I also wonder how demographics would affect this idea. We've probably all heard about the difficulties expected to arise with SS, at least partly because the soon-to-retire baby boomers are so much more numerous than the generation following us. I just heard recently on the radio that there is a "baby boomlet" expected as the children of the boomers are now reaching childbearing age themselves, so the demographic issue may arise again 70 years from now when all of the boomers' grandchildren are retiring. I've also heard (but it was quite some time ago, so it may not be what current population projections are saying) that by mid 21st century, the U.S. population will level off and then start to decrease, which would make the demographic of a smaller generation coming after a larger one more or less permanent. Would a minimum retirement benefit funded by equal absolute dollar contributions from all workers be financially sound under those circumstances?

I also wonder if the $800 amount was a serious suggestion for the income to be provided by these benefits. That's less than $10K a year. I doubt that it's enough for rent, food and utilities, even sharing living space. Never mind medical care. To me, "retirement security for all" means that nobody, including minimum wage earners, works their whole life only to wind up old and destitute. A benefit of $800 a month doesn't meet that standard, IMO. Or was that just a number pulled out of the air?
I respect the effort it took to pull all those scattered comments together and try to make sense of them. I'll try to respond from my perspective.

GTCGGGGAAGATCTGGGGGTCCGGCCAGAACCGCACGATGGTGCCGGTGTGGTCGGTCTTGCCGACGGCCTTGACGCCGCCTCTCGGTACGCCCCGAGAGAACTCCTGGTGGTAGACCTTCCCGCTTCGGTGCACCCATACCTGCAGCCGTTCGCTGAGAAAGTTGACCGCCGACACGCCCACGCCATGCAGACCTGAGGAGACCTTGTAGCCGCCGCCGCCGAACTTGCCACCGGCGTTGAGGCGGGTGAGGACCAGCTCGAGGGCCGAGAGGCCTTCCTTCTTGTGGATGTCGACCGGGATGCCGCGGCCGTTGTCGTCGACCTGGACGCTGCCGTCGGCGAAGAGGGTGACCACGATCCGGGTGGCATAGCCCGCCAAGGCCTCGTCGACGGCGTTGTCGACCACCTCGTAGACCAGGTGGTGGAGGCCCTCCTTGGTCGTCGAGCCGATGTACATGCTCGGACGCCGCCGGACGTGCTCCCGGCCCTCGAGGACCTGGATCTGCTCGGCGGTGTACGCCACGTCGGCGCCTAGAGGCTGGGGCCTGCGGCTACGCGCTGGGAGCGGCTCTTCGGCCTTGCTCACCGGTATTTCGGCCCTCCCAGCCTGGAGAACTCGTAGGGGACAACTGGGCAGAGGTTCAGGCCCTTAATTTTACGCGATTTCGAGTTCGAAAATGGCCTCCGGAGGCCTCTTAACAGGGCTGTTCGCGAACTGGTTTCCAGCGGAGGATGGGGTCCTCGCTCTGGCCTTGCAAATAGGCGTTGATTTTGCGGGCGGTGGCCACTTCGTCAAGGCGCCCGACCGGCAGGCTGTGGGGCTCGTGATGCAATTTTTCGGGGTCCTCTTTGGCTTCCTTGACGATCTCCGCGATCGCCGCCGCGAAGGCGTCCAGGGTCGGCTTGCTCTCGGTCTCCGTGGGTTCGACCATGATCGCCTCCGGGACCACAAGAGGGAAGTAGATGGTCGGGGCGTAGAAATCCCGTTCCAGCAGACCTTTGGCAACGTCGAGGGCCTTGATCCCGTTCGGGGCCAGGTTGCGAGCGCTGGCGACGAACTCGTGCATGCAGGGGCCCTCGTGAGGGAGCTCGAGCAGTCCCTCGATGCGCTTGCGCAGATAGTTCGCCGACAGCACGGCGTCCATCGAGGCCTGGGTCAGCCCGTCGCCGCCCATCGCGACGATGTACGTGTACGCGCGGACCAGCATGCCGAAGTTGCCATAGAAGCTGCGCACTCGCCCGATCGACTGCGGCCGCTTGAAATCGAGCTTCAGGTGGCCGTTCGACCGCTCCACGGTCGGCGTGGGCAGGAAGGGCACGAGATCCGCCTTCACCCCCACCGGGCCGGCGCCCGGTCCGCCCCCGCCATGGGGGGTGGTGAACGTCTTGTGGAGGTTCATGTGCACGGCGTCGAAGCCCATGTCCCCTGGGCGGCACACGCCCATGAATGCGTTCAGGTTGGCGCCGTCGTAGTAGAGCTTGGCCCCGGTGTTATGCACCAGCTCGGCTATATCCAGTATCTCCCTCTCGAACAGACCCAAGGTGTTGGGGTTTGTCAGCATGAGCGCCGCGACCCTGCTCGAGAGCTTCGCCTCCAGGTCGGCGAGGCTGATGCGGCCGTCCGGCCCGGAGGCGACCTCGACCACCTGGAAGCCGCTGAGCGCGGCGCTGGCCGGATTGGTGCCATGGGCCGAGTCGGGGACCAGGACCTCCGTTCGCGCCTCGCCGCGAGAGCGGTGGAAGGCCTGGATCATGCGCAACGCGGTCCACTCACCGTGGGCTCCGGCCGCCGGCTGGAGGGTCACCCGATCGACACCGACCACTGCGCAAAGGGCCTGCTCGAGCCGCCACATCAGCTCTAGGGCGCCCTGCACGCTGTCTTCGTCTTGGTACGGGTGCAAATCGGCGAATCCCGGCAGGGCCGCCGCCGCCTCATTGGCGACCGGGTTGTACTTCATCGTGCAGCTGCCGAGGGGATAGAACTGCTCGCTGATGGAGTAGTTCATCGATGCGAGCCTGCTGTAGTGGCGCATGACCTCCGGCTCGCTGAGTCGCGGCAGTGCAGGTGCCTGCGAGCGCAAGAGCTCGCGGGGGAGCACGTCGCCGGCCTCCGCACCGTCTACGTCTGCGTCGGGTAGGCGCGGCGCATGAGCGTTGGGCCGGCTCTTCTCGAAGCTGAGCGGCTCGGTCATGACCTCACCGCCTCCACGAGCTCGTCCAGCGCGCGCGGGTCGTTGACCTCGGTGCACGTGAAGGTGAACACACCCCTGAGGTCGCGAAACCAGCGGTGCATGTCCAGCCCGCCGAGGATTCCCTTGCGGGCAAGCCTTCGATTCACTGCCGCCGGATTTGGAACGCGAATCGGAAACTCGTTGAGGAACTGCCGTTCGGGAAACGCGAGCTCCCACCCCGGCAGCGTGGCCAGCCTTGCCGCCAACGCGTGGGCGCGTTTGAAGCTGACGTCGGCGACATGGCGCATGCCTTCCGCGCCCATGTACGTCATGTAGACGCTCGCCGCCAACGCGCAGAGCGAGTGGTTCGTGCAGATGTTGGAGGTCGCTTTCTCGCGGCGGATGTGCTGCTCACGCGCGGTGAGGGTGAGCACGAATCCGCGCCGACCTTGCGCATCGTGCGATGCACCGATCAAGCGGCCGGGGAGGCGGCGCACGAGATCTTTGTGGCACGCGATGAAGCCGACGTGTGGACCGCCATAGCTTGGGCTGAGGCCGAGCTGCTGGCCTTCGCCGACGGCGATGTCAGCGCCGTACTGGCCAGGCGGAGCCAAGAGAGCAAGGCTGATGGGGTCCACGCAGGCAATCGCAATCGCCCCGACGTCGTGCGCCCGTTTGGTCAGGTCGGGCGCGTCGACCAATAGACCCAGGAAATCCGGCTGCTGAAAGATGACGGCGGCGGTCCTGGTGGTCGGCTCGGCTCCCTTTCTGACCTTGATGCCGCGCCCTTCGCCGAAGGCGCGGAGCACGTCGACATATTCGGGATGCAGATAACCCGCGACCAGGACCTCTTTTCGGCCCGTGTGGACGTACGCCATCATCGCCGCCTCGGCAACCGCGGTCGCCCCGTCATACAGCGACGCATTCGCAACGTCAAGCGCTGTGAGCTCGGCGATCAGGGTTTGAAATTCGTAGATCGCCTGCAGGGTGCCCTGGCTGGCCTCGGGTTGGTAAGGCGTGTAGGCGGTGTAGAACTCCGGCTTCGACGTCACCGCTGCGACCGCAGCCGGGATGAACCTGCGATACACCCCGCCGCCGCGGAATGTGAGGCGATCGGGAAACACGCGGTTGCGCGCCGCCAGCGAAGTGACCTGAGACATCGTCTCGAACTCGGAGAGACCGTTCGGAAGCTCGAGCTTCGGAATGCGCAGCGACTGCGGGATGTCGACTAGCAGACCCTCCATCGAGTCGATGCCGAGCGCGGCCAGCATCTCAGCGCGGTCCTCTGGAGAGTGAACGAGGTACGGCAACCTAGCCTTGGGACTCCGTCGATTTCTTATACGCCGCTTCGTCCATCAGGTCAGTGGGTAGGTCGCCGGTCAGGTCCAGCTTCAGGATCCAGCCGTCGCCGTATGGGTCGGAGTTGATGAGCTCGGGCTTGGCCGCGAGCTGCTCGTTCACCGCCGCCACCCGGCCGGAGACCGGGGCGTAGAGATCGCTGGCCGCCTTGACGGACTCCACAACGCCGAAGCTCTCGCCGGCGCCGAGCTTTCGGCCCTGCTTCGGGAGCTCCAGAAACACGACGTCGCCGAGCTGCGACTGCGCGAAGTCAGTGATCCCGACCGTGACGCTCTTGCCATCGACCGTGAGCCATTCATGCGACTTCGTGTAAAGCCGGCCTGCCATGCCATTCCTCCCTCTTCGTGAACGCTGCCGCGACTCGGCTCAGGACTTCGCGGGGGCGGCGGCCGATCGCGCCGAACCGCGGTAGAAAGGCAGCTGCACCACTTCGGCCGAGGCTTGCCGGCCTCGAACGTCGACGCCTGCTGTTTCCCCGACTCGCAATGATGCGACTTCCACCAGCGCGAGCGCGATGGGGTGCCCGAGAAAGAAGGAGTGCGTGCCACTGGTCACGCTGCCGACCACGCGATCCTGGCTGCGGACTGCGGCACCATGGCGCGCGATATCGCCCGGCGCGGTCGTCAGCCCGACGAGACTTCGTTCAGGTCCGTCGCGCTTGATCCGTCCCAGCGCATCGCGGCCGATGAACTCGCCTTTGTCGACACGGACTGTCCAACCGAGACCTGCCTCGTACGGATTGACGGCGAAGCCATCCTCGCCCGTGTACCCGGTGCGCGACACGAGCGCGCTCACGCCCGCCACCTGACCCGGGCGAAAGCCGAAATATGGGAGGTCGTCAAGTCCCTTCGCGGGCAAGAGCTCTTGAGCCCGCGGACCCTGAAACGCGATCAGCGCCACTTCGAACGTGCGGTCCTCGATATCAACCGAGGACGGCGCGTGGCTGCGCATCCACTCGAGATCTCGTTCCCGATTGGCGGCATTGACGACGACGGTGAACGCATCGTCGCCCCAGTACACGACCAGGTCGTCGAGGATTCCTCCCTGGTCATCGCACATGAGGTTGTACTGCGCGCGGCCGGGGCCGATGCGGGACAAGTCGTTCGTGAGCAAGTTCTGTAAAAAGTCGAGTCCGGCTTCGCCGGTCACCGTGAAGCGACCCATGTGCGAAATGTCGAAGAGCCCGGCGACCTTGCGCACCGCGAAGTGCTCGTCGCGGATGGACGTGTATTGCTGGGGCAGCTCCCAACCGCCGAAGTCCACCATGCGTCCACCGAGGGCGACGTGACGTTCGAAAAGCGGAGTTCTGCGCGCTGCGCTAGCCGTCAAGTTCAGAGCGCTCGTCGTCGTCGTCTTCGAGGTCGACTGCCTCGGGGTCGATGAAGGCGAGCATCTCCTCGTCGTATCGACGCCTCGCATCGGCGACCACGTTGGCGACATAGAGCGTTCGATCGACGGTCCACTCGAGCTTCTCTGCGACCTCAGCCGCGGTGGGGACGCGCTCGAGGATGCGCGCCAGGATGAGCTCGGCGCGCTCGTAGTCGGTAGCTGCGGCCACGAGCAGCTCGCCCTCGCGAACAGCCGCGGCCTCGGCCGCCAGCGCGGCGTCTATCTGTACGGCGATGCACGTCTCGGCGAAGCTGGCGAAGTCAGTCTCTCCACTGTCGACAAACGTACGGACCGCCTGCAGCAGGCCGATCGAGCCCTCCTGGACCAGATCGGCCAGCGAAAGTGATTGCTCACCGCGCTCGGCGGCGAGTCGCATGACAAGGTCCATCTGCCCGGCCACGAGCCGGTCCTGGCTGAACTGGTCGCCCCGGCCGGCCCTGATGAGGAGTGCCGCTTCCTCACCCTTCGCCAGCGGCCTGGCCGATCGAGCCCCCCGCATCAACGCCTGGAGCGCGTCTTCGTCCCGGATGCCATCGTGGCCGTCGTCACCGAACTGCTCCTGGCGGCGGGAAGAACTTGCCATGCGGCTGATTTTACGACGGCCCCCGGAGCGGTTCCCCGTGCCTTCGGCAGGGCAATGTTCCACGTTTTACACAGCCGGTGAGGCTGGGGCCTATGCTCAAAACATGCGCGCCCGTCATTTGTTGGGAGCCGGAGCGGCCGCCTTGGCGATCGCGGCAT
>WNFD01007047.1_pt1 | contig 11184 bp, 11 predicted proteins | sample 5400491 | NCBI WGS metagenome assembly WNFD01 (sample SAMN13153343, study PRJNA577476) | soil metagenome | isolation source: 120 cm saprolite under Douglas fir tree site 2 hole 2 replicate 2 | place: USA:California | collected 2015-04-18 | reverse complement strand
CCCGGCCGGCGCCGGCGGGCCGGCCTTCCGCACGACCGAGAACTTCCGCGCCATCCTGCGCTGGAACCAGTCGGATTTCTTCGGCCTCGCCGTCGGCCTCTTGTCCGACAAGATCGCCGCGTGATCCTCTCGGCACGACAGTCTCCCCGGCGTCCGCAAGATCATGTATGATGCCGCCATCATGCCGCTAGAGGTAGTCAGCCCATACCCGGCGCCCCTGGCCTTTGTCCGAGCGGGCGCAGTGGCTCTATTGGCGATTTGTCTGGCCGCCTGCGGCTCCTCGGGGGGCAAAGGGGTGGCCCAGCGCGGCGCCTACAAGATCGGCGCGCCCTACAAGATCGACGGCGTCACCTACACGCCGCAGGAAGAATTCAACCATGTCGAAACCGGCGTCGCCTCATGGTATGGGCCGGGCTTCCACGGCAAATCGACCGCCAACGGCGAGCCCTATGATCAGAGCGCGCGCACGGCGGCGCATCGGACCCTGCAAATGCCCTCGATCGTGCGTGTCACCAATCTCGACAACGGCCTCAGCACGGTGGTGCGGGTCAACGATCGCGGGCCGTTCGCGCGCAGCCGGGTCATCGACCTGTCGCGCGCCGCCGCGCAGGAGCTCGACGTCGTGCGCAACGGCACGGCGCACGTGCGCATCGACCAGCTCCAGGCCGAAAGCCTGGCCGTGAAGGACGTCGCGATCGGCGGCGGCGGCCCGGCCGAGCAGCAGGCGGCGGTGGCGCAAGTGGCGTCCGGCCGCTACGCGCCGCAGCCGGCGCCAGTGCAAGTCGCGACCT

When I said "paygo" I intended to mean "pretty much like SS, just scaled back benefits". So I envisioned a payroll tax, but everyone gets the same monthly benefit. The benefit would be lower than the current average benefit, so the payroll tax rate could be a little lower. I think Sam may have had a different view on the taxes.

Low income people could "afford" that tax to about the same extent they can afford the current payroll tax. Note that the current Earned Income Tax Credit is essentially a payroll tax rebate for some workers, I wouldn't change that.

IMO, demographics impact all retirement income schemes, it's just more obvious with a public paygo system than with others. (One reason I don't see the gain from mandatory savings plans.) If you index the retirement age to longevity, then the affordability is driven by birth rates. As long as we don't go back to the "3 children per couple" of the WWII generation, we won't get back to their favorable dependency ratio. BUT, it doesn't get worse either, if future generations stay with 2 children per couple.